TRAVEL IS AN ONGOING PROCESS, which gradually reveals the beauty and diversity of human experience on this fascinating planet of ours. While I was in Turkey, I was fortunate enough to be contacted by my professor and friend, Dr. Rachana Sachdev, who asked me if I’d like to take part in a research trip to Nepal this summer. Unable to resist the opportunity, I agreed. Dr. Sachdev and four students (including me) were fortunate to receive a full grant to conduct research on the conditions of the street children of Nepal. The process of applying for the grant was rather involved, but it paid off, and in one week I will once again leave the United States to venture to Kathmandu, where I will spend three weeks with the professor and three other students visiting non-governmental organizations throughout Nepal.
The grant comes from an organization which funds projects in Asian studies, ASIANetwork. We were lucky to receive very generous funding, so that each participant has virtually no personal costs whatsoever. Each student, as well as Dr. Sachdev, will focus on a different aspect of the street children in Nepal. I will be focusing on the influences of foreign aid appropriation to Nepal since the Cold War, with a particular emphasis on new media (especially the internet), while incorporating elements of Edward Said’s theories of Orientalism in my approach. Here is an abstract from our research proposal giving a more general description of the project:
“Street Children in Nepal-Changing Lives, Changing Stories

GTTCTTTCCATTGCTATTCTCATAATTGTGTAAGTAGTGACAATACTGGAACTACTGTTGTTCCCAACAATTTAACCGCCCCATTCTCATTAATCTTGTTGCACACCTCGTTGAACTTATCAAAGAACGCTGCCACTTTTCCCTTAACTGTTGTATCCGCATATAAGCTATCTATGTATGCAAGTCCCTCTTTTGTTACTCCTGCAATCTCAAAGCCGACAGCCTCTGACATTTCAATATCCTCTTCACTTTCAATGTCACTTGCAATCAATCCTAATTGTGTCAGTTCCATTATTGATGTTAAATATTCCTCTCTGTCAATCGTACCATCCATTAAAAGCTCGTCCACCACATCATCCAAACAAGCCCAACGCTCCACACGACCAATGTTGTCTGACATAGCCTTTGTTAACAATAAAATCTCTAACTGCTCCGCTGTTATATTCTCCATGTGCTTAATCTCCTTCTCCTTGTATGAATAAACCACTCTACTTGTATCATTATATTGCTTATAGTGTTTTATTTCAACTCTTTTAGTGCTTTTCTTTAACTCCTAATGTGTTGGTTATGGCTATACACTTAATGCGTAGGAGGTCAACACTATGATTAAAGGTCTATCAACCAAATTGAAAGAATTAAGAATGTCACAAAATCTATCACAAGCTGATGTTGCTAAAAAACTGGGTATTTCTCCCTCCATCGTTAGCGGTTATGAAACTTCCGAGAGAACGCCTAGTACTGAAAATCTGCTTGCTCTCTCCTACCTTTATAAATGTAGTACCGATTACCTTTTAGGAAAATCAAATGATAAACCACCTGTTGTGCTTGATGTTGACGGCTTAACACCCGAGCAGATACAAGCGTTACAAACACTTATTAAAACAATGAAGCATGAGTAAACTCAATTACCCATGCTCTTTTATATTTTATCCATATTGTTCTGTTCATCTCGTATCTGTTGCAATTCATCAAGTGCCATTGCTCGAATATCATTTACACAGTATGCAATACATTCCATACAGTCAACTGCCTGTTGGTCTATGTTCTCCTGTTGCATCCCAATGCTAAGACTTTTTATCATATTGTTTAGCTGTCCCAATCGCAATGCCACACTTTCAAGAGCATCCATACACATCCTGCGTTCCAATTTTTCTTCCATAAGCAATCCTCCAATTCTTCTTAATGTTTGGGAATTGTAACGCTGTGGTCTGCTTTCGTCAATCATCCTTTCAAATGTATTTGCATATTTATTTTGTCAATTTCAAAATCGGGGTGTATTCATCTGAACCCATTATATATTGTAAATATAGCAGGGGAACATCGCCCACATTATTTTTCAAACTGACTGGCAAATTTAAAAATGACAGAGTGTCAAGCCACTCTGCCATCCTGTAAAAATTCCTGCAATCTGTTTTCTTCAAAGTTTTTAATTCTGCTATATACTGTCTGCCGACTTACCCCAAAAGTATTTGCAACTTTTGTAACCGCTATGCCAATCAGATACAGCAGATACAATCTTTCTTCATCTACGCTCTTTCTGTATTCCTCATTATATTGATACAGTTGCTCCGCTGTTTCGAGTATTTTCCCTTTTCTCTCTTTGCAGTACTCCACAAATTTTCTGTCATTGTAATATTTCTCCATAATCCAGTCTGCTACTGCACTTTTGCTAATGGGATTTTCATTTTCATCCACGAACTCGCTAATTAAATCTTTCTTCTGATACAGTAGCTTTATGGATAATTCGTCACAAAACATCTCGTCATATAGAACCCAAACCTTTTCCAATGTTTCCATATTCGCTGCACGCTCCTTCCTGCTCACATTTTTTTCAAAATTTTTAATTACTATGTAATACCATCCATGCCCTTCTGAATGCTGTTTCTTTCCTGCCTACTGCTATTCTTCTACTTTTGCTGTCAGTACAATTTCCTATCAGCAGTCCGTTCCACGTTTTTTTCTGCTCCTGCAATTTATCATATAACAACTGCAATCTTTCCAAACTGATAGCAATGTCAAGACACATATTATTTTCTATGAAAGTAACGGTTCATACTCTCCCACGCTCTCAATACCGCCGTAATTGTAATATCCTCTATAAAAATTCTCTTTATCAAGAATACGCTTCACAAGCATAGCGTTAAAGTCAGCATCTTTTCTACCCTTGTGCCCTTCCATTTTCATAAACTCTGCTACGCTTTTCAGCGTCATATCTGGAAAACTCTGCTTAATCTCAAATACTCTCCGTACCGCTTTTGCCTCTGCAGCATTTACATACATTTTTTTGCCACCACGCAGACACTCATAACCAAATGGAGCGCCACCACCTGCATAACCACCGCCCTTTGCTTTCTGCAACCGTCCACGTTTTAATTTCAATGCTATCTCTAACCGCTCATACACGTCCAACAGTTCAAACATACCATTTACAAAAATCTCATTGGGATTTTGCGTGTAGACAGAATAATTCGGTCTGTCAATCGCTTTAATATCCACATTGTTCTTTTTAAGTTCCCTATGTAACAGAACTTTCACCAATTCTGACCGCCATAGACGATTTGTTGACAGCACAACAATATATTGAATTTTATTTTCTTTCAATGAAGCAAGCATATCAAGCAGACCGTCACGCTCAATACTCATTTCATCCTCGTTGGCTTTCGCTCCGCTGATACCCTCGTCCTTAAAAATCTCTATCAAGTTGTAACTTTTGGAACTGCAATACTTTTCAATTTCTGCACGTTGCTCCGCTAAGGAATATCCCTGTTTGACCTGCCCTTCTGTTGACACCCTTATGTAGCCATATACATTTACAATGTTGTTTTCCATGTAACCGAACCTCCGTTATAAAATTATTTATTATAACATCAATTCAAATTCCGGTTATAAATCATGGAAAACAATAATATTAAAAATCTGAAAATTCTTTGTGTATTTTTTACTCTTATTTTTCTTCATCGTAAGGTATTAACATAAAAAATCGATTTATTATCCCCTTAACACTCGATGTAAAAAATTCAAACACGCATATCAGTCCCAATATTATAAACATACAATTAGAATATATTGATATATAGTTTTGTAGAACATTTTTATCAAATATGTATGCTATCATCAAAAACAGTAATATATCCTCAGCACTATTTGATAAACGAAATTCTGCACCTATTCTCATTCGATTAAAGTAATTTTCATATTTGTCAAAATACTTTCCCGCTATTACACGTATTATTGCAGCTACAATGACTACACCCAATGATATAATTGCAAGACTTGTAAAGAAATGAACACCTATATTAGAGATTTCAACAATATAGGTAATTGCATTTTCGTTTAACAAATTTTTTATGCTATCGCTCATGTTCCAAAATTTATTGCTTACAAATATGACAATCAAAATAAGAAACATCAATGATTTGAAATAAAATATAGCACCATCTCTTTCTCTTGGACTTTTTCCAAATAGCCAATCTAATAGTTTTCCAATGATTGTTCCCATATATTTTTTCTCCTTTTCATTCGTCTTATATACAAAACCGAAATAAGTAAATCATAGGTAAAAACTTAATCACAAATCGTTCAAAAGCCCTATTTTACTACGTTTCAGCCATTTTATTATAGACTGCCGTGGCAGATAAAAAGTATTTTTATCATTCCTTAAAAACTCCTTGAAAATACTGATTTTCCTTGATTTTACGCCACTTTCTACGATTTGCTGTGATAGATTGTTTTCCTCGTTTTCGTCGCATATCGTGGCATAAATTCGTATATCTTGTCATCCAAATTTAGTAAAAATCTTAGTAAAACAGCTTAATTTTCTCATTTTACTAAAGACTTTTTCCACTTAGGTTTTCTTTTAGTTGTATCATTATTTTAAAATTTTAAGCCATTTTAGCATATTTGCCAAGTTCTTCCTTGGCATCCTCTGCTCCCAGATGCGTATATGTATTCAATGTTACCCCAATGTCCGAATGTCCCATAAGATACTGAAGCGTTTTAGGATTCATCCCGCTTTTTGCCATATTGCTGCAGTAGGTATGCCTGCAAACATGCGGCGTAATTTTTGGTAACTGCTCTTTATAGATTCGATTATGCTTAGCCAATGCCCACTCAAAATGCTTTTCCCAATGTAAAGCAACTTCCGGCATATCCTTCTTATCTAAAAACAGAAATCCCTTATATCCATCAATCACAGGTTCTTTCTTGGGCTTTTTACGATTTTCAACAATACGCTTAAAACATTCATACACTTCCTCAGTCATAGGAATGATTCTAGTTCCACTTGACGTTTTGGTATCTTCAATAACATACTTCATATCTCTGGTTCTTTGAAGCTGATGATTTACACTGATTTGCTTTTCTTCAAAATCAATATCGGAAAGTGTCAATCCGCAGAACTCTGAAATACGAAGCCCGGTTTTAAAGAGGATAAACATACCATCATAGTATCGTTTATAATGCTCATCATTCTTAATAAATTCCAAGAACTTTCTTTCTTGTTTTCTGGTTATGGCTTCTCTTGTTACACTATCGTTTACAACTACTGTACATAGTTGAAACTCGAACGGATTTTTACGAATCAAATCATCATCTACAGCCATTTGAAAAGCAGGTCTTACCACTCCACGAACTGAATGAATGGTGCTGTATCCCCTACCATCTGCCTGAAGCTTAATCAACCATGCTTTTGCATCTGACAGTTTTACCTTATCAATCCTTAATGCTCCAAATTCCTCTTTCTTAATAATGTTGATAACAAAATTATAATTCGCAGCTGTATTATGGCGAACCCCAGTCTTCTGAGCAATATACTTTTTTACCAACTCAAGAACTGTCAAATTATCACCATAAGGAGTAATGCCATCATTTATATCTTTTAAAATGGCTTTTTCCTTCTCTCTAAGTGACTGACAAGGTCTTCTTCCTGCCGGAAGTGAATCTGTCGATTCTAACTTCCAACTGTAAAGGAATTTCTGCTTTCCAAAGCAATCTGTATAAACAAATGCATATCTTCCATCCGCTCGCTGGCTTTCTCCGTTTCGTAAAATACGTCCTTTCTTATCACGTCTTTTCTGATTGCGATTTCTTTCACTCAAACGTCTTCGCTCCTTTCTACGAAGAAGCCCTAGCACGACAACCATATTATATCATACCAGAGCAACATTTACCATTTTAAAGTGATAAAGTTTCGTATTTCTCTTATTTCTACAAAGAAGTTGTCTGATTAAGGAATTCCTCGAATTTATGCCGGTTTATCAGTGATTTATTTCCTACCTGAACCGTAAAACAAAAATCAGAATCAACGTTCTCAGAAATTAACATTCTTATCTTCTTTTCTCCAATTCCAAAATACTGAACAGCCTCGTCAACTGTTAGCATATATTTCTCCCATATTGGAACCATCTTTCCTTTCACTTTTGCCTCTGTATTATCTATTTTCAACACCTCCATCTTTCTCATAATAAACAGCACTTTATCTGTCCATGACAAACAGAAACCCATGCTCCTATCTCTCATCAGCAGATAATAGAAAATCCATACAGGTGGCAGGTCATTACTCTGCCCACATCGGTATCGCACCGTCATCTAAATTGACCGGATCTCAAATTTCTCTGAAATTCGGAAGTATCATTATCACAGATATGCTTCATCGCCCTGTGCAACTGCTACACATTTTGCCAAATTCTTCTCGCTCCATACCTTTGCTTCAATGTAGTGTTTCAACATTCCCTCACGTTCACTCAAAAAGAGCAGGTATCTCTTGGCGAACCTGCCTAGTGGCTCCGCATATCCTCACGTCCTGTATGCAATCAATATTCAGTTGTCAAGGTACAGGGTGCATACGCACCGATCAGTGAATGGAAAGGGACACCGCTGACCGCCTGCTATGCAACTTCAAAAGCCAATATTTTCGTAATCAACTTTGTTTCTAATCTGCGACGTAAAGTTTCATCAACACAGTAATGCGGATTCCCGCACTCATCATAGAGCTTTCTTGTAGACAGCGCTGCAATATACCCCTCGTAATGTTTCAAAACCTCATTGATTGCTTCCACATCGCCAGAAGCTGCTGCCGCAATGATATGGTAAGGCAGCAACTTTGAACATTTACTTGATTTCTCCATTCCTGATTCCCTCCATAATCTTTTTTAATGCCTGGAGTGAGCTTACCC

Christina Harrington, ’12, “Literacy among Street Children in Nepal”
Stephen Hyde, ’12, “Kinship Patterns and Homeless Children in Nepal”
Blake Mosser, ’10, “Voc. Training and Employment Programs for Street Children in Nepal”
Garth Libhart, ’10, “Politics, Compassion and Computers: Influences on U.S. Aid to Nepal since the Cold War”
Four students will spend a month in Nepal undertaking individual research projects facilitated by key NGOs in Nepal that are working with street children. Half their time will be spent in the Kathmandu-Bhatkapur area and neighboring villages, and the other half will be spent travelling to Pokhara, Jomsom, Muktinath, and Biratnagar to perform additional research. One student will study vocational training and employment programs for street children; another, literacy among the street children; a third, kinship patterns and homelessness; and a fourth, the repercussions of British colonialism and humanitarian aid on Kathmandu society and politics. As a group they seek to objectively assess what the most effective organizational blueprint for working with street children is for Nepal, and submit their findings in a report to the NGOs and then draw from it and their research to produce a paper for publication in an academic journal.”
A great deal of our time will be spent in NGO’s. We will interview both NGO workers as well as street children. Nepal, one of the most impoverished countries on earth, has a particularly devastating amount of child poverty, and our aim is to assess the situation while providing viable solutions for the future. I’m certain that the experience will be eye-opening, and I also expect that parts of it will be rather shocking and difficult.
I will have some internet access in Nepal, and I intent to blog while doing my research. I will place all of my posts on this blog, so check your inbox for frequent updates once I leave.
As a final note: We are looking to make donations to all of the NGO’s we visit, since we will be taking time away from their work to conduct our research, and since many of them struggle for funding to begin with. Unfortunately, none of our grant money is allowed to be used for this purpose. If you’d be interested in making a contribution of any amount to non-governmental organizations that help some of the most destitute and suffering children on earth, please send me a private email at firstname.lastname@example.org.